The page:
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2 U.S. Capitol Police officers sue Trump over January 6 assault

FBI videos show "most egregious" riot attacks
FBI videos show "most egregious" riot attacks... 01:51

Washington — A pair of U.S. Capitol Police officers are suing former President Donald Trump over his conduct related to the January 6 deadly assault on the U.S. Capitol, arguing Mr. Trump's repeated claims of election fraud spurred the attack from the mob of his supporters that caused them physical and emotional injuries.

Officers James Blassingame, a 17-year veteran of the Capitol Police, and Sidney Hemby, an 11-year veteran of the force, filed their complaint in the federal district court in the District of Columbia on Tuesday, arguing Mr. Trump "inflamed, encouraged, incited, directed and aided and abetted" the insurrectionists who stormed the Capitol. Blassingame said he was repeatedly called racial slurs by the rioters during the attack, and the two officers suffered injuries as a result of the former president's rhetoric, they argue.

The officers, who both live in Maryland, are seeking compensatory damages of at least $75,000 apiece and punitive damages of an unspecified amount.

"Through his words in the months following the 2020 presidential election and speaking from a position of authority over his followers, [Mr. Trump] planted the seeds that made likely the violence that was unleashed on James Blassingame and Sidney Hemby on January 6, 2021," the complaint states.

The U.S. Capitol Police said the two officers are "USCP officers who are acting individually from the Department."

According to the complaint, Blassingame was on "outside patrol" across from the Capitol building on the morning of January 6, while Hemby was assigned to the Civil Disturbance Unit. Neither said they received briefings about what to expect from the mob of Mr. Trump's supporters.

As the crowd outside the Capitol swelled that afternoon following the former president's speech outside the White House, Hemby and other officers spaced out along a line of bike racks on the Capitol's East Front. Blassingame, meanwhile, was called to the Capitol and was inside the building when he learned its West Front steps were "overtaken by the insurrectionists." He observed four of his colleagues pinned to the doors by the surging crowd of Mr. Trump's backers, according to the complaint.

Hemby and his fellow officers were chased up the steps of the Capitol's East Front and pressed against doors there as rioters broke through barriers, according to the complaint. He was "crushed against the doors" in an effort to stop the mob from getting inside the building.

"[T]hey struck him with their fists and whatever they had in their hands," the complaint states. "Things were being thrown at him, and he was sprayed with chemicals that irritated his eyes, skin and throat."

Trump supporters storm Capitol building in Washington
Security forces respond to protesters at the entrance of U.S. Capitol in Washington D.C., on January 6, 2021. Tayfun Coskun/Anadolu Agency via Getty Images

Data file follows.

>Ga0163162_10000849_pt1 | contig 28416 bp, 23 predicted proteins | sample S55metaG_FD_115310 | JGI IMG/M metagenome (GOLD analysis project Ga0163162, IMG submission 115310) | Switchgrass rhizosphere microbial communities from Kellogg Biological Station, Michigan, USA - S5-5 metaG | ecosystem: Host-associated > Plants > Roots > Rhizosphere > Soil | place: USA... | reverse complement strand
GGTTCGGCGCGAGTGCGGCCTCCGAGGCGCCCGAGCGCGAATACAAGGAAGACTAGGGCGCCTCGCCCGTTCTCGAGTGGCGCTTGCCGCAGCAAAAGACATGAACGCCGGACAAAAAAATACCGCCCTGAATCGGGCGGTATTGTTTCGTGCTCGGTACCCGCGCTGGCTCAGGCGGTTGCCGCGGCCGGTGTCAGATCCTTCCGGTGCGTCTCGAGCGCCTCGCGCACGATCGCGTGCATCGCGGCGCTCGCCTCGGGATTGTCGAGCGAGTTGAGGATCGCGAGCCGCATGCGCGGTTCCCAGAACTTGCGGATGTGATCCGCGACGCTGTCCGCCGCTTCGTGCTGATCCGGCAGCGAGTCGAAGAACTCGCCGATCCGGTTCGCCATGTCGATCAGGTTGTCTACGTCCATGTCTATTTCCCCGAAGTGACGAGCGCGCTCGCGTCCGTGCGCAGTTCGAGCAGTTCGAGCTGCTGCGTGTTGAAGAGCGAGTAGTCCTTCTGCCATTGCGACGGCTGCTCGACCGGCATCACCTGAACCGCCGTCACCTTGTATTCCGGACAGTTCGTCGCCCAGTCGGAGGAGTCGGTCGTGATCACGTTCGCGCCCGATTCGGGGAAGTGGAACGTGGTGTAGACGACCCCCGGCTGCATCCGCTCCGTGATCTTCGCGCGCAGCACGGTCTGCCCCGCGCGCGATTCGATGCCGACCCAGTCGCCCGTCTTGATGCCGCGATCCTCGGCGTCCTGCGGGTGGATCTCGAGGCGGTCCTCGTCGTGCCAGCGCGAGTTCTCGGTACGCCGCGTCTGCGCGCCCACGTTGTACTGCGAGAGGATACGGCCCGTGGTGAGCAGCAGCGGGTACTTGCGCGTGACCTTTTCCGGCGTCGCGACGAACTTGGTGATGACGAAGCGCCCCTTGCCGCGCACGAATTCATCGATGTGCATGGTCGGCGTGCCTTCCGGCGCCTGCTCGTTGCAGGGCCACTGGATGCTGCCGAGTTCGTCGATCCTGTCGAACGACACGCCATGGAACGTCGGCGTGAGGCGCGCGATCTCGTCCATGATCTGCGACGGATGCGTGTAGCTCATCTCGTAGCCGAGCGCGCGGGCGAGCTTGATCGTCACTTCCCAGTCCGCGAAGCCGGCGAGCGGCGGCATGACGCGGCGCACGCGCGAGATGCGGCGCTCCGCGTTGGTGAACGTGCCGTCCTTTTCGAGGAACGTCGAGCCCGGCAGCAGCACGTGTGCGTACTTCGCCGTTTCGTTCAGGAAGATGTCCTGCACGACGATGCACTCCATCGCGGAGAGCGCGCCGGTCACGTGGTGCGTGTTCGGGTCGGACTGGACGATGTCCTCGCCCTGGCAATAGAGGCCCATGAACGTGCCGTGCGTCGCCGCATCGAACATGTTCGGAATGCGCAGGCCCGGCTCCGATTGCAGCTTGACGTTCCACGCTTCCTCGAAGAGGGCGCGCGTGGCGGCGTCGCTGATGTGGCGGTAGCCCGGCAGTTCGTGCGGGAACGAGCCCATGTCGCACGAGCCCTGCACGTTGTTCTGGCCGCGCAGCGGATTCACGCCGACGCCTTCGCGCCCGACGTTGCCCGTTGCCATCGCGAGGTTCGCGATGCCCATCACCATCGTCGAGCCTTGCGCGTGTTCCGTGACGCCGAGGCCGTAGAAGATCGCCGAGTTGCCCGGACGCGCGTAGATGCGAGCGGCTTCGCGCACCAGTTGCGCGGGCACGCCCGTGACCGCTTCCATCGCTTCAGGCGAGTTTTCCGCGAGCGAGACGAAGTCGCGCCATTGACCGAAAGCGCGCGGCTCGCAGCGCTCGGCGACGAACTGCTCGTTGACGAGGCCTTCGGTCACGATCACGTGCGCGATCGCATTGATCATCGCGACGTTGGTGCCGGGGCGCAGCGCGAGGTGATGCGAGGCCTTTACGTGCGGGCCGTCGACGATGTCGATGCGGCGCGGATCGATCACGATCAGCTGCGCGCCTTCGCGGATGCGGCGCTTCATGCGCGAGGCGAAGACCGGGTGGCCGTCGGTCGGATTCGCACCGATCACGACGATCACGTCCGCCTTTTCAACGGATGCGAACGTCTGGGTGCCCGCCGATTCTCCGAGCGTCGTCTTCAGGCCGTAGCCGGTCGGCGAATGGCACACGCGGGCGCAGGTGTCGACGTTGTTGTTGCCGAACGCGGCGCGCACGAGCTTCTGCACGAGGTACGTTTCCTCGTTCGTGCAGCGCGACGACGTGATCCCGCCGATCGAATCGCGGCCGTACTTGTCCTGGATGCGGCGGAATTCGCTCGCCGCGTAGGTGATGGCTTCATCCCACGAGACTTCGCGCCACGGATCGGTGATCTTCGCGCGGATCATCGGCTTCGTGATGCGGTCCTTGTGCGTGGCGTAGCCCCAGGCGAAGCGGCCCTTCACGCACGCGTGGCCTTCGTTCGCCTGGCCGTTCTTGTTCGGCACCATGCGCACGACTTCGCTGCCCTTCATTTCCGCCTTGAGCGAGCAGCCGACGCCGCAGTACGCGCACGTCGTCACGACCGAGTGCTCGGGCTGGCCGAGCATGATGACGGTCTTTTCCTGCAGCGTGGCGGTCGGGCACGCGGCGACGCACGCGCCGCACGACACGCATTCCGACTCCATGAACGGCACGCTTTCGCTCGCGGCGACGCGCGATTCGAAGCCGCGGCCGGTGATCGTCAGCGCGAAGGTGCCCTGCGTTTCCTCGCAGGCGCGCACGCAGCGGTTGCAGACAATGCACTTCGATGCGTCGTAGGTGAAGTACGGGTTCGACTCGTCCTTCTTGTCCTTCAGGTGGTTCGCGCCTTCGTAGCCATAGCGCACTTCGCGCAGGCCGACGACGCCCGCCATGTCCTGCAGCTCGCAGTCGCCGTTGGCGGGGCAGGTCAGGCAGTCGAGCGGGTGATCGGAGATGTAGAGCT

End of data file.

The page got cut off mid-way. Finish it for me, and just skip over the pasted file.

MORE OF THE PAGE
Hemby, then posted at the top of the Rotunda steps outside the Capitol's East Front, was cut near his eye and received abrasions on his face and hands. 

According to the complaint, Blassingame, who faced rioters charging into the Crypt, was called a racial slur "repeatedly and throughout" the attack and eventually "lost count of the many times" the slur was hurled at him. He was struck in the face, head, chest and arms, and some of the insurrectionists had weapons such as flagpoles, stanchions and building signs, as well as bottles filled with unknown liquids, the suit alleges.

Blassingame eventually ended up in the House Ways and Means Committee meeting room to help evacuate members and remained there for several hours, eventually leaving around 7:30 p.m. 

"He is haunted by the memory of being attacked, and of the sensory impacts — the sights, sounds, smells and even tastes of the attack remain close to the surface," the complaint says of Blassingame. "He experiences guilt of being unable to help his colleagues who were simultaneously being attacked; and of surviving where other colleagues did not. The weight on Officer Blassingame has been heavy and pervasive."

Hemby meanwhile, reported injuries to his left hand and left knee, which became swollen. He was also sprayed with chemical sprays that burned his skin. For pain to his neck and back, Hemby receives physical therapy, but now has trouble sleeping.

"Officer Hemby normally has a calm demeanor but he has struggled to manage the emotional fallout from being relentlessly attacked," the suit says.

Blassingame and Hemby allege Mr. Trump directed assault and battery and aided and abetted assault and battery with his conduct on January 6. The officers also argue the former president directed intentional infliction of emotional distress by his supporters and violated D.C. statutes.

The suit from the two Capitol Police officers is the first filed against Mr. Trump from law enforcement who defended the Capitol from the mob of his supporters, but Democratic lawmakers have also sued the former president over the events of January 6.

The assault led the House, in a bipartisan vote, to impeach Mr. Trump for incitement of insurrection, but he was acquitted by the Senate.

While Mr. Trump's supporters mounted their assault to stop Congress from reaffirming President Biden's electoral victory, which led to the death of one U.S. Capitol Police officer and four others, they were unsuccessful. Scores of the rioters are now facing federal charges for their roles in the attack. 

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